The outer end of the rod 68 extends into the slot 56g and is secured by a pivot pin 68a shown in phantom lines. As a result of this connection to the rod 68, it will be appreciated that the supporting block 56 is free to pivot on the axis of the pivot pin 68a. The inner end of the rod 68 is secured by a swivel 68b to a link pin 68c which threads into an internally threaded aperture (not shown) for pivotal connection with the drum mounted interior ring 72 (FIG. 2). Because of the swivel 68b, it will be understood that in addition to free pivotal movement about the pin 68a at the outer end of the rod 68, the supporting block 56 is free to rotate on the axis of the rod 68. Thus, the block 58 is universally pivoted with respect to the rod 68.
The vertical slot 70 through which the rod 68 extends inwardly of the supporting block 56 is formed in a rod guide plate 74 adapted to be secured against the outer peripheral surface of the drum base 42 by screws, bolts or other equivalent fastening devices. In addition to providing the vertical slot 70 by which the torque of drum rotation is transmitted to the supporting blocks 56, the guide plates 74 are spaced by the width of the flippers 64 and establish the vertical sides of openings in the drum base 42 in which the flippers 64 are mounted. To this end, a flipper bearing plate 76, preferably of stainless steel, is mounted along each of opposite sides of each guide plate 74.
The flippers 64, as shown in FIG. 3, are also each formed preferably as a monolithic block having parallel and planar vertical side surfaces 64a and 64b. Each flipper is pivoted between two guide blocks 74 on an axis 64p by a pin (not shown) extending through a bore 64c at the lower front portion of the flipper 64 into apertures 76a in the bearing plate 76. A belt support ledge 64d, having chamfered edges 64e, extends from a back stop portion 64f to a front surface 64g of each flipper. Although not shown clearly in the drawings, the back stop portion 64f of each flipper is positioned inside the peripheral wall of the drum base 42 and functions to limit outward pivotal movement of the respective flippers 64 from the retracted inactive position described above to the extended belt supporting position.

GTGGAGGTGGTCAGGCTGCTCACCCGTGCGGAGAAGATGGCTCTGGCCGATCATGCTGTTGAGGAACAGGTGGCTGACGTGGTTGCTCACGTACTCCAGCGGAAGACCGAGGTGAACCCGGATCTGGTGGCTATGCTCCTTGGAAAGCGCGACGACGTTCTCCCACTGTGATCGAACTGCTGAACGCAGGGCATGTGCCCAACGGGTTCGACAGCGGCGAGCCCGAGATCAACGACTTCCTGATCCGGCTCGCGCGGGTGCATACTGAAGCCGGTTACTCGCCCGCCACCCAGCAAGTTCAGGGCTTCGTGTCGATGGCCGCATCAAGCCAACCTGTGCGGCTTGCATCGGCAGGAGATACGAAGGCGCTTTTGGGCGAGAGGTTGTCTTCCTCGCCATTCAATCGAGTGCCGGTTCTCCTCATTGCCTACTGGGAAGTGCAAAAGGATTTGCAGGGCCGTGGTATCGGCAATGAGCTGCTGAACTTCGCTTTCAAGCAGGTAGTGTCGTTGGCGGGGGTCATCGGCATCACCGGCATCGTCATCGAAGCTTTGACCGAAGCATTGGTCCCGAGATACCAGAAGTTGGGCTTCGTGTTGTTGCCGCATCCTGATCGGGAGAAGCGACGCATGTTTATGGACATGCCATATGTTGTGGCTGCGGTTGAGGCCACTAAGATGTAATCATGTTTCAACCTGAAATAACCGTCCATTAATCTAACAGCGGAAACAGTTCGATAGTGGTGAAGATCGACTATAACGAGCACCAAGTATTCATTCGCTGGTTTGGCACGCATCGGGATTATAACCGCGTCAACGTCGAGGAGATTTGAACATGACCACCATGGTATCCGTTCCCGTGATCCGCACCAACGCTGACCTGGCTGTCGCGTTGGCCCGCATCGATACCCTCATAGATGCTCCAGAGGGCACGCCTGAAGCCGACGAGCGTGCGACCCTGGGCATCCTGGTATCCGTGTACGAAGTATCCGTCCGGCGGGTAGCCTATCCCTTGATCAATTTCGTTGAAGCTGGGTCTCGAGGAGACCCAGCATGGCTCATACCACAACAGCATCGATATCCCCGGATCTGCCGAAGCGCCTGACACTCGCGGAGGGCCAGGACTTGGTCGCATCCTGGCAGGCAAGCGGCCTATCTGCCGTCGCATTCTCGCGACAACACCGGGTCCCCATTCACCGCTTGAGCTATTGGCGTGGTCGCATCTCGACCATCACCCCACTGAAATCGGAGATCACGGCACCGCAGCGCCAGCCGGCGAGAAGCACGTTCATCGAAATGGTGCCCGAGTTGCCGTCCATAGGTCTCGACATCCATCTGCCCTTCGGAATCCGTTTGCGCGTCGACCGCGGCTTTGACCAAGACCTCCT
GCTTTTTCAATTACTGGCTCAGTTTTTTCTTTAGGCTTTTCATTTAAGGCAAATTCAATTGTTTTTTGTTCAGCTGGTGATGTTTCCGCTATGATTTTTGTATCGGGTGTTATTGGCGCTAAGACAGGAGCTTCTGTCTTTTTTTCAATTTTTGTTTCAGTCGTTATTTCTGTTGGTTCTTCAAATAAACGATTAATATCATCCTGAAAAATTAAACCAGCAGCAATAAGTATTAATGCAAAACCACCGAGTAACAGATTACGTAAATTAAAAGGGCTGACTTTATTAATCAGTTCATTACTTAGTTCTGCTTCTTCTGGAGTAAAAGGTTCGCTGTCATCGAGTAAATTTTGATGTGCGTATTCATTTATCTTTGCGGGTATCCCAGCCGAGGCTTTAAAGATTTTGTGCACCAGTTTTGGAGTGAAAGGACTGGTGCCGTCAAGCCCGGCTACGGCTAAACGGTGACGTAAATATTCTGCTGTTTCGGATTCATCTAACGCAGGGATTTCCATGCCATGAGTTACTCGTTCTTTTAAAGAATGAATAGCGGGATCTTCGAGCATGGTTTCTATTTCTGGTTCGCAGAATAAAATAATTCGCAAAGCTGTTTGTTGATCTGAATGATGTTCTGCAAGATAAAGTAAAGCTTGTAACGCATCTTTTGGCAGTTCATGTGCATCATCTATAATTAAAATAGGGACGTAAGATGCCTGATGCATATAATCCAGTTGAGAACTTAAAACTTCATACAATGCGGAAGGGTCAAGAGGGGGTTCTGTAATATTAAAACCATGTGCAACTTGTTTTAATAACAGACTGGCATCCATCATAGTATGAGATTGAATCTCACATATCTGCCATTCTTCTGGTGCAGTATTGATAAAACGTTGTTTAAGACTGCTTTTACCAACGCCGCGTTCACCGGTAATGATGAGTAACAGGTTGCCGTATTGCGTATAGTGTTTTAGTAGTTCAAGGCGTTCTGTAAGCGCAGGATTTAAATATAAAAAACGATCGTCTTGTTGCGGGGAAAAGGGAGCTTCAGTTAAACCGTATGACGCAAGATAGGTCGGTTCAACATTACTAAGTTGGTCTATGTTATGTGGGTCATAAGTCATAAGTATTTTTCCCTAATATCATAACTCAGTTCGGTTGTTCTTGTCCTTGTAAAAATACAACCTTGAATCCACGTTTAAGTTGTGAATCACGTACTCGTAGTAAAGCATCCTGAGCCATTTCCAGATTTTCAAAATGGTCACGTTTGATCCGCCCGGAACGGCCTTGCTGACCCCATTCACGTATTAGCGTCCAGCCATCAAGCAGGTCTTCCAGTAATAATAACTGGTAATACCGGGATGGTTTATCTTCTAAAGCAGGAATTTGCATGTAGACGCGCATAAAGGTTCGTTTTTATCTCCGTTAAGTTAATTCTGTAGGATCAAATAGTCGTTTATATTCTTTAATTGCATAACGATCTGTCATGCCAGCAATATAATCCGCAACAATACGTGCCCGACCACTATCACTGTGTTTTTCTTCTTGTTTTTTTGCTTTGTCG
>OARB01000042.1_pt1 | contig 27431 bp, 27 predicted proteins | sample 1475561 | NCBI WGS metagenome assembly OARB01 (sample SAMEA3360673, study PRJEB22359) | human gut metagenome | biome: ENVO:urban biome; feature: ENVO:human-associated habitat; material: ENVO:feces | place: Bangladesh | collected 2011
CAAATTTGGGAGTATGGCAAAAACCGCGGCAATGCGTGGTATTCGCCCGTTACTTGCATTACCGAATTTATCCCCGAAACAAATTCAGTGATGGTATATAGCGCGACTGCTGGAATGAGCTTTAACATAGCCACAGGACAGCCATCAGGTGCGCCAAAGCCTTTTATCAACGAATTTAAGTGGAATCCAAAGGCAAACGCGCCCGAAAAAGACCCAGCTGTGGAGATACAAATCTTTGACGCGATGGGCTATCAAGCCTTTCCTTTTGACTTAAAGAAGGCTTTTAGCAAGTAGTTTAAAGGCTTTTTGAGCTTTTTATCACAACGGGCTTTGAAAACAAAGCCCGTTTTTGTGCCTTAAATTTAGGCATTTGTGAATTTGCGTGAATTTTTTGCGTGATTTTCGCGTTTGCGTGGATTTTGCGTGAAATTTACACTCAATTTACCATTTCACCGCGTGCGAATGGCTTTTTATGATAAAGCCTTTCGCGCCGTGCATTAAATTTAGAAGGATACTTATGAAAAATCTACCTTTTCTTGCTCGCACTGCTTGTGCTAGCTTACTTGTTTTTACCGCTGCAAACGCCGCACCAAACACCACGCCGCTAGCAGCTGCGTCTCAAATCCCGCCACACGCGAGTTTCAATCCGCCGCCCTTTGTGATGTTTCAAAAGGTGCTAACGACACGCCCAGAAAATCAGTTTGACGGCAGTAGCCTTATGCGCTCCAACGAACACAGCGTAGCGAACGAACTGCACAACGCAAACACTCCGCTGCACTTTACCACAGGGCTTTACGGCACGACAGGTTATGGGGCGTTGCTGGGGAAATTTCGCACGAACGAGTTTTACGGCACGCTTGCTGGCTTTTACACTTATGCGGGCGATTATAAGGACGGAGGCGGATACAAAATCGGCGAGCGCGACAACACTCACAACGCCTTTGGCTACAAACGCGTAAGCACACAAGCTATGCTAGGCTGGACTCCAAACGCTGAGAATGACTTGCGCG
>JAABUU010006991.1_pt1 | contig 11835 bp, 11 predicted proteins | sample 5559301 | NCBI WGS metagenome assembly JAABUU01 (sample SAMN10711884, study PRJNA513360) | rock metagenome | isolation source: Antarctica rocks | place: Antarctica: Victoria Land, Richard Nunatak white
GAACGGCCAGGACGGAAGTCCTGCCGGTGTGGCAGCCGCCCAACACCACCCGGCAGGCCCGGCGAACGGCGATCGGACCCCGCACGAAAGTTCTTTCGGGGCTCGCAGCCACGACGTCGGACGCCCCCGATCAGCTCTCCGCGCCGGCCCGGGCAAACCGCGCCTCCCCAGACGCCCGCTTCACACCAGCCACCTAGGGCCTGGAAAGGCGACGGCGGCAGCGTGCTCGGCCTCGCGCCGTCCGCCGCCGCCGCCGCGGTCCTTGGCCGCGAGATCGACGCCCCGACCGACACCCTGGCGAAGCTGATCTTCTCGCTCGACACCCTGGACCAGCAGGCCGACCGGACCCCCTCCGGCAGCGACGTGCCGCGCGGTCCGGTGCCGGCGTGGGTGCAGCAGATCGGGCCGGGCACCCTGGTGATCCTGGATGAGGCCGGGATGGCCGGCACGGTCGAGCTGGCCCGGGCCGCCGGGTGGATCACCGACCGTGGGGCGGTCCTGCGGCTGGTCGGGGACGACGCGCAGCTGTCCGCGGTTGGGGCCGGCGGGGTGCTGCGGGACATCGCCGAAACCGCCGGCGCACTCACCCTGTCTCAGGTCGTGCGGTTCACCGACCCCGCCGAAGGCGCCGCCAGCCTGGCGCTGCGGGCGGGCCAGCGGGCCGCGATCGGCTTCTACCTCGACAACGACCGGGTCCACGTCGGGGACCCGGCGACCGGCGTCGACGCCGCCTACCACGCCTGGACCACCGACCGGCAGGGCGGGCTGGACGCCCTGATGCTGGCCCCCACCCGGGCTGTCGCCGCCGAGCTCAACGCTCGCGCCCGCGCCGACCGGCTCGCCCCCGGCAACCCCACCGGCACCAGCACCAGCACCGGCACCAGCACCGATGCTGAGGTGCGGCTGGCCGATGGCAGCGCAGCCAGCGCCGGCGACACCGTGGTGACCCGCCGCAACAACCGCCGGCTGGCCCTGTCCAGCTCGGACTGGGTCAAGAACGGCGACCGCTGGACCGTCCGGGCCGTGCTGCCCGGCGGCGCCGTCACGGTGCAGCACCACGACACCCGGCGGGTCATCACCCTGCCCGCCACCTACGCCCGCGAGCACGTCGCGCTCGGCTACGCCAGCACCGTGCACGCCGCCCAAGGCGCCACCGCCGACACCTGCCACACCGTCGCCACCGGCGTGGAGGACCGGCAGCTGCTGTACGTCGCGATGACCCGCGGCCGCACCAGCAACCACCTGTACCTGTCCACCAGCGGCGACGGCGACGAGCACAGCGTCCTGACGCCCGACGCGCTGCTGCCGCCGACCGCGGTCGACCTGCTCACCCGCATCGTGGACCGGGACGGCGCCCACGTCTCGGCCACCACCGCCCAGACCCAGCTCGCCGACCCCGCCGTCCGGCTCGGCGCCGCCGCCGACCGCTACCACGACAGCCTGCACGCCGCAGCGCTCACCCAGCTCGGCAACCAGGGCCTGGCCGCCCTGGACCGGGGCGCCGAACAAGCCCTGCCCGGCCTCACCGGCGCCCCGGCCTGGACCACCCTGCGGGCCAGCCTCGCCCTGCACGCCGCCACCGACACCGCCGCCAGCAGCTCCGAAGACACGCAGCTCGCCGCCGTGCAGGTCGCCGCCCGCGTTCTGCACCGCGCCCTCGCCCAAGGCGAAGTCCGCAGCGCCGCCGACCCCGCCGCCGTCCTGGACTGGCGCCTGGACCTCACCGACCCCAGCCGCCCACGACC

It is to be noted that the helical conveyor 10 is to be used for freezing food products, for example, the supporting block 56, the flipper 64 and the rod guide block 74 are formed of ultra high molecular weight polyethylene or equivalent material which exhibits a combination of low friction, strength and resistance to accumulation of foreign material including frost and ice. Thus, the supporting block 56 exhibits a low frictional drag on the inclined rail 58, preferably formed of stainless steel, and described above with reference to FIG. 2. Also, the rod 68, being formed of stainless steel or equivalent, exhibits very little frictional drag in sliding up and down in the slot 70 of the guide block 74. As shown in FIG. 2B, the rail 54, though formed of steel for strength, is provided with a top portion 54a of ultra high molecular weight polyethylene or equivalent material to minimize frictional drag in directly supporting the outer edge of the conveyor belt. Similarly, and as shown in FIG. 2C, the loadbearing surface of the rail 62 is lined with a strip 62a of low friction material of the type described. Thus, friction between all relatively moving parts of the conveyor 12 and its supporting components is kept at a minimum.
Although ultra high molecular weight polyethylene is a preferred material for application of the helical conveyor of the invention to freezing environments, it is contemplated other high strength, low friction materials may be substituted. For example, for relatively high temperature food cooking applications, low friction materials more resistive to heat will be used.